On May 25, 2011, I was a 28 year plus ninja dipper finger bangin’ cans and packing lippers while no one was watching. I tried to “quit” a few times before that, most notably in 1998 with the help of Nicorette, which never worked because the moment I quit using it, I would just say heck with it and go buy a can. I also tried cold turkey several times. Four or five days into it I would pull into a convenience store and without even thinking about it, buy a tin and immediately be back to my old ways. Yes, for 28 years I dipped. Not proud of it. Started doing it when I was 12. Dipping with my friends, thinking I was cool. Same story as many of you.
Fast forward to last February. I am about to have my second child. My wife and I go to the hospital for the scheduled delivery. That night, a massive snow storm hits. We’re snowed in. No one is going anywhere, even in a 4×4 SUV. Our baby, praise the Lord, is born healthy. I’m sneaking off every two hours or so to have a dip, which can be challenging in a hospital that enforces its no tobacco policy. The next day in the recovery room I am packing a fatty. Oh crap. I only have 1 or 2 left. Panic. A blizzard is still going on. I’m not going anywhere. What am I going to do? Why the heck did I not load up before we left for the hospital? I had advance warning!! It was a planned delivery for chrissakes! Several hours later when my wife and baby are sleeping, I leave the recovery room and literally hike 3 miles in 3 feet of snow to the store. It took me about 3 hours to get that tin and come back. My wife had no idea where I was because she was asleep. I did not want to wake her and watch her roll her eyes at me when I told her where I was going. She has heard it many times before. I always feel like I’m a loser when this happens and that I let her down somehow. So why mess with it?
When I get back, my wife is pissed anyway. Where the bleep were you bleephole. I needed your help and you were gone and the nurse had these questions and I did not know the answer and you do and you suck and by the way, if I knew you were going to the store I would have had you get this and that, etc., yada, yada.
At that moment, clarity came to me. Dude, you are almost 40. You have a great job, are in good health, have a comfortable, Christian home, status in the community, awesome friends, a great church and a wonderful family. You are truly blessed. Why are you risking all of this over a can of weed? If you get sick and cannot support your family, who will? Why do you walk 3 hours in a snow storm for a lip? You are educated. You know deep down inside that dip causes cancer and a whole host of other problems. Why do you lie about your “habit” to those who don’t know your dirty little secret? Why do you put up with the stink in your breath, the grains in your keyboard and car and the hidden spitters that the wife finds no matter how good you think you are at hiding them? Why do you not cower in shame when you are on the porch having a dip and your kid comes up and starts spitting like you are because she wants to be just like you? Why, when your wife says that she is scared you are going to get cancer, the best you can muster is dipping is not as bad as smoking and I don’t smoke? Seriously. How can you criticize your mom for smoking when you are sneaking dips on the side when visiting her home? WHY WHY WHY!!!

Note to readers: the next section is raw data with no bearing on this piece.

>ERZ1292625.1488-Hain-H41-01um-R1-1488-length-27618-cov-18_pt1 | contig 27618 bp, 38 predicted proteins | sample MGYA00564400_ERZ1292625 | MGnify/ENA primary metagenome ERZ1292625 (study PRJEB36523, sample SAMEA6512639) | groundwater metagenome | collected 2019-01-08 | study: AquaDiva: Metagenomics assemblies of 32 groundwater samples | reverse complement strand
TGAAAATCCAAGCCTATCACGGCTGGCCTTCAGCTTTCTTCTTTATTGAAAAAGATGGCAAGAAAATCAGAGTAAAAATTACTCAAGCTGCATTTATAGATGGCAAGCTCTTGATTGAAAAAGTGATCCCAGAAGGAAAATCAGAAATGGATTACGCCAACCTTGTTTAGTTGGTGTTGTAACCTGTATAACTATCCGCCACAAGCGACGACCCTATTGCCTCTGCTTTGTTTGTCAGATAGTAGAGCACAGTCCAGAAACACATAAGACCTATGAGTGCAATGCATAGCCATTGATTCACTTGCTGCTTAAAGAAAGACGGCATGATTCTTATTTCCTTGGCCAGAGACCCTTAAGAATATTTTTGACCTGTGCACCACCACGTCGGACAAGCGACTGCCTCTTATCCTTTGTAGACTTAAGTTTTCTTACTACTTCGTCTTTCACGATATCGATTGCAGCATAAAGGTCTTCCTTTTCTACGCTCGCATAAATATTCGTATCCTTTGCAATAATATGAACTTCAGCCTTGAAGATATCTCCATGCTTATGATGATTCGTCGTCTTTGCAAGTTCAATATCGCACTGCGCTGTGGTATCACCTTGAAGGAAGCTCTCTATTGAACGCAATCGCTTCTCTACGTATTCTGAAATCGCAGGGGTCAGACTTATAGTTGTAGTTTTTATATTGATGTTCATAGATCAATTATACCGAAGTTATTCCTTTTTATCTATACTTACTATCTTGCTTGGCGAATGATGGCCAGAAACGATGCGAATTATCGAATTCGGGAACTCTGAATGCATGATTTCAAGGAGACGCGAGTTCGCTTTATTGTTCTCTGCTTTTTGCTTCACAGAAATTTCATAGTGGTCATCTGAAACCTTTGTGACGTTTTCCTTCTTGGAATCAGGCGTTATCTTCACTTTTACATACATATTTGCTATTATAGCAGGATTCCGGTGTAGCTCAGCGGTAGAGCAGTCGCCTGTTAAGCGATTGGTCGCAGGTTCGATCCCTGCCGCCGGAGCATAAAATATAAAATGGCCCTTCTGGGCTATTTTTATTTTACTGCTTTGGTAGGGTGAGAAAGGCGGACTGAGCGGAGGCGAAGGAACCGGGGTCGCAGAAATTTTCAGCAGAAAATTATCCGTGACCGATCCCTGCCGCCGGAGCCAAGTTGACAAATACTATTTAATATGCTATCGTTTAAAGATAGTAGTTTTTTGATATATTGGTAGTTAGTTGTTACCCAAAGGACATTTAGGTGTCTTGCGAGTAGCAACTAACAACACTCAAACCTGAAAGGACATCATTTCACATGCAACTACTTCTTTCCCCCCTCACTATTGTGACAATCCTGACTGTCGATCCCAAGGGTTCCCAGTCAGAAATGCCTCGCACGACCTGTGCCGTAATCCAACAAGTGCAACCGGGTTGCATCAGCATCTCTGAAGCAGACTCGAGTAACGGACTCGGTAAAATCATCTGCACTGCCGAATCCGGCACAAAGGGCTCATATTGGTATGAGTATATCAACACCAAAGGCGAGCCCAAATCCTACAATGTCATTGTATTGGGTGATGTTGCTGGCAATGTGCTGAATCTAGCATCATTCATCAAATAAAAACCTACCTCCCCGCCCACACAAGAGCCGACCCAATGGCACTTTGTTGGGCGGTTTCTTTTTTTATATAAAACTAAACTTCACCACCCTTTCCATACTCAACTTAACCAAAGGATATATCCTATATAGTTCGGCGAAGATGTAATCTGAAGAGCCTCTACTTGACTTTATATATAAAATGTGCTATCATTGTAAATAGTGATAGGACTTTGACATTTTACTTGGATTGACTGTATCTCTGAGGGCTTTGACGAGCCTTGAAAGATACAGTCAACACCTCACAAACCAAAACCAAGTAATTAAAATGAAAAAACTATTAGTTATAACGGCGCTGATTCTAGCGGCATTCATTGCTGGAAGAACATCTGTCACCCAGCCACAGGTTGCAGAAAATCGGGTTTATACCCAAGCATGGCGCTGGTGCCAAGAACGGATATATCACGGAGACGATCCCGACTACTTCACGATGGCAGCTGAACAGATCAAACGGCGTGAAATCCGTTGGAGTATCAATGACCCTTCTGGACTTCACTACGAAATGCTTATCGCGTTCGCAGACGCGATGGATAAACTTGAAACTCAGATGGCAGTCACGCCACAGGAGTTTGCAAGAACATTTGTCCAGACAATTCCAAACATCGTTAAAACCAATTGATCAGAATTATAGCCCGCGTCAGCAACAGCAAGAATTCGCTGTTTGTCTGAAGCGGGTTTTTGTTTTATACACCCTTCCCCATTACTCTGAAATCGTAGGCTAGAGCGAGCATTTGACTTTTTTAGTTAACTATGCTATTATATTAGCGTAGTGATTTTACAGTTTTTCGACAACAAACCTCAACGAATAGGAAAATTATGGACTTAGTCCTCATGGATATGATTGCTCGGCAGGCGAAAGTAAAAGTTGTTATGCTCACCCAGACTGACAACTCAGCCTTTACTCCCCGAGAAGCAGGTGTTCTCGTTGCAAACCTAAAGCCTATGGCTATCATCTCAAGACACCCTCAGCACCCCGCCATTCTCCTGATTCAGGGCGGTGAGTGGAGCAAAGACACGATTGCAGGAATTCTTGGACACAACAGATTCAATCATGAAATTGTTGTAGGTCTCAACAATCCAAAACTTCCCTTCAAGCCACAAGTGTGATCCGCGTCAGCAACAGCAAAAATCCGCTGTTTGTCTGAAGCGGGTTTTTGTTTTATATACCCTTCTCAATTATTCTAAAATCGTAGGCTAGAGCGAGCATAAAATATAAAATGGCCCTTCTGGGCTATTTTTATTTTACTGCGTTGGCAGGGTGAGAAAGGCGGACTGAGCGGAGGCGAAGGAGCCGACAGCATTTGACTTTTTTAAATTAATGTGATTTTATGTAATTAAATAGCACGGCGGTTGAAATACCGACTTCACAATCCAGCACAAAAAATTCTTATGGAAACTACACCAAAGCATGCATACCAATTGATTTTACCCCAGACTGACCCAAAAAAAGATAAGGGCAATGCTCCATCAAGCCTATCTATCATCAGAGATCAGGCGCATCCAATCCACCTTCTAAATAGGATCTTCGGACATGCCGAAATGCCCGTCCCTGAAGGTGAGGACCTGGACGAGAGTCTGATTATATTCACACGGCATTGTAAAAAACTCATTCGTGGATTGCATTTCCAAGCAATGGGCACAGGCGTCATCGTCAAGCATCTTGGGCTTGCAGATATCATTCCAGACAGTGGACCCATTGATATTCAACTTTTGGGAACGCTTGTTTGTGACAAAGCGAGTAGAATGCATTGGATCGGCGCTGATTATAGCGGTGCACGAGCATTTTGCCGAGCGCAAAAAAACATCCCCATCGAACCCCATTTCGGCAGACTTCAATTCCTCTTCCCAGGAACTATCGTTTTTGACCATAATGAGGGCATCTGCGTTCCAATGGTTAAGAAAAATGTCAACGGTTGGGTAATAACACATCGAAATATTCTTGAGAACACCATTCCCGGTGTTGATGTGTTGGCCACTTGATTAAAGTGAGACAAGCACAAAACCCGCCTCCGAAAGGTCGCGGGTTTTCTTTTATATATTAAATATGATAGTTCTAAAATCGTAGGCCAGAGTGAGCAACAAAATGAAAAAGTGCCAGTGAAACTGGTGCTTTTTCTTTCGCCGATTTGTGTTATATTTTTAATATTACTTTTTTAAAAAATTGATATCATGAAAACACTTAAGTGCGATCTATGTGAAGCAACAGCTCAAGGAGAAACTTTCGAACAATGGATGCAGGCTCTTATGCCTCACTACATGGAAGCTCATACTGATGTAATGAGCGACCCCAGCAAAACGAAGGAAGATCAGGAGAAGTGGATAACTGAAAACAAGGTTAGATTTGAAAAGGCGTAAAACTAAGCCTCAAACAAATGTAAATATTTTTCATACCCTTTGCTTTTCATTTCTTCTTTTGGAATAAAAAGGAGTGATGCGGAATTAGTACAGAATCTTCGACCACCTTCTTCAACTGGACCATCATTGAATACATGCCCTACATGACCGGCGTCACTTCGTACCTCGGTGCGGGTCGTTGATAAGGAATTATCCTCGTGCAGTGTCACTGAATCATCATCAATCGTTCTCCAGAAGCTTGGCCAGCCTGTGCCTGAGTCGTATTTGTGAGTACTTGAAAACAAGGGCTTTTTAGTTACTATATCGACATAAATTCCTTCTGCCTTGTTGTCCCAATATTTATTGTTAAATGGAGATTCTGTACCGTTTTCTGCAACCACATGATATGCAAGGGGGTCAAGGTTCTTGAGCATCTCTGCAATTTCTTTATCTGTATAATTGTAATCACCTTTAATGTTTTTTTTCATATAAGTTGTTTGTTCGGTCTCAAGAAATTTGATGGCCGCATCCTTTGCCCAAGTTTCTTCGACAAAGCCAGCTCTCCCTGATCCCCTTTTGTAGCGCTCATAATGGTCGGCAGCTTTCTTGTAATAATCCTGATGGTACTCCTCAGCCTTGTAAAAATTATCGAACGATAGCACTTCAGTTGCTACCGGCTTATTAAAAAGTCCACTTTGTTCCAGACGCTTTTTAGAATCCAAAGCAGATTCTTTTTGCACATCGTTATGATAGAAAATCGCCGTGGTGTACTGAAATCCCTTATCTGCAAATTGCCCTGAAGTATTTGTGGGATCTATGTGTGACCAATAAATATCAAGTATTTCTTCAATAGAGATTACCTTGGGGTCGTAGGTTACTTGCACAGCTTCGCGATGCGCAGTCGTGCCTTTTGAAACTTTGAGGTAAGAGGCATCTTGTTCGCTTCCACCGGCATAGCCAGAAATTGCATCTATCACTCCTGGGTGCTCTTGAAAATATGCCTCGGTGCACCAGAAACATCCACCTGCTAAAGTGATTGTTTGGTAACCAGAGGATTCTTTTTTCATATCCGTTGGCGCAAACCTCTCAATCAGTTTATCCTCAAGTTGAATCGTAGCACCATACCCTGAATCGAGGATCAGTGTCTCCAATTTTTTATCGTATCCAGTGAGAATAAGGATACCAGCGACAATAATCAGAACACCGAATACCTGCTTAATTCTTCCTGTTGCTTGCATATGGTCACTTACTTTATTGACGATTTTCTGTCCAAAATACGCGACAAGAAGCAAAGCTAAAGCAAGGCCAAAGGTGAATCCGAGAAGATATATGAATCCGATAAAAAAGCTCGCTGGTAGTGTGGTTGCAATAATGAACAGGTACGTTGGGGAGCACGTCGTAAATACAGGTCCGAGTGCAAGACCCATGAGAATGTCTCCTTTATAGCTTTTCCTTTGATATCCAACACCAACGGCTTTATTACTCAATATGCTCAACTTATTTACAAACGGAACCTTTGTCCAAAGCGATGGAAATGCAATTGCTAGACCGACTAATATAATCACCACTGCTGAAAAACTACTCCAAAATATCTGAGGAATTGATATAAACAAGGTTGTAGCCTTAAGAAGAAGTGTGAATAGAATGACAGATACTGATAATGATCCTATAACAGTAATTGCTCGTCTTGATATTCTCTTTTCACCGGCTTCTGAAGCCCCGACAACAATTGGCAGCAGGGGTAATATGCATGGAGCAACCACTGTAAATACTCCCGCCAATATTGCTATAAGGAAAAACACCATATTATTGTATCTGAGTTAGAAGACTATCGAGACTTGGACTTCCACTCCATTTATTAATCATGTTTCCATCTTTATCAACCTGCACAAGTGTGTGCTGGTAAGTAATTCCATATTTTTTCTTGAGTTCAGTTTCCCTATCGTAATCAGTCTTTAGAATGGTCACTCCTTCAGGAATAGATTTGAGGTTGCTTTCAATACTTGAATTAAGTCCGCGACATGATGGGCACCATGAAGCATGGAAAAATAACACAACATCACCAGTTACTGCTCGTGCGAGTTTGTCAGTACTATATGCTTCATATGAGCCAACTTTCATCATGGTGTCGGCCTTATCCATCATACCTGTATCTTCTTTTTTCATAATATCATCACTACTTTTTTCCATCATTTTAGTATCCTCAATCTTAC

I get on Google that cold blustery night in the hospital room and type “quit dipping” on my I-Pad. KTC comes up immediately. I read awhile. I am intrigued. I sign up but don’t post a day one. Instead, I decide to set a quit date (May 26, 2011) and use the next 3 months to think about how I will succeed. Now look. I know this notion of planning a quit (instead of flushing your can right then and there) is almost blasphemy in some parts of KTC. But different strokes for different folks and to each their own. In my case, I had many prior “spontaneous” quits fail because I did not spend the time preparing myself for the mental game. For the triggers. For the suck. The headaches. The insomnia. The intense craves. The physical withdrawal, etc. This time, I would have a detailed plan. For me, the plan was to draw strength from the Lord, to exercise strenuously, to deal with triggers in set ways, to read on the site and to rely upon my sense of determination. I am competitive and like to win. I did a lot of lurking and reading in the KTC forums and in the main site to draw some inspiration before the big day. I told my family what I was doing, and they bought in completely.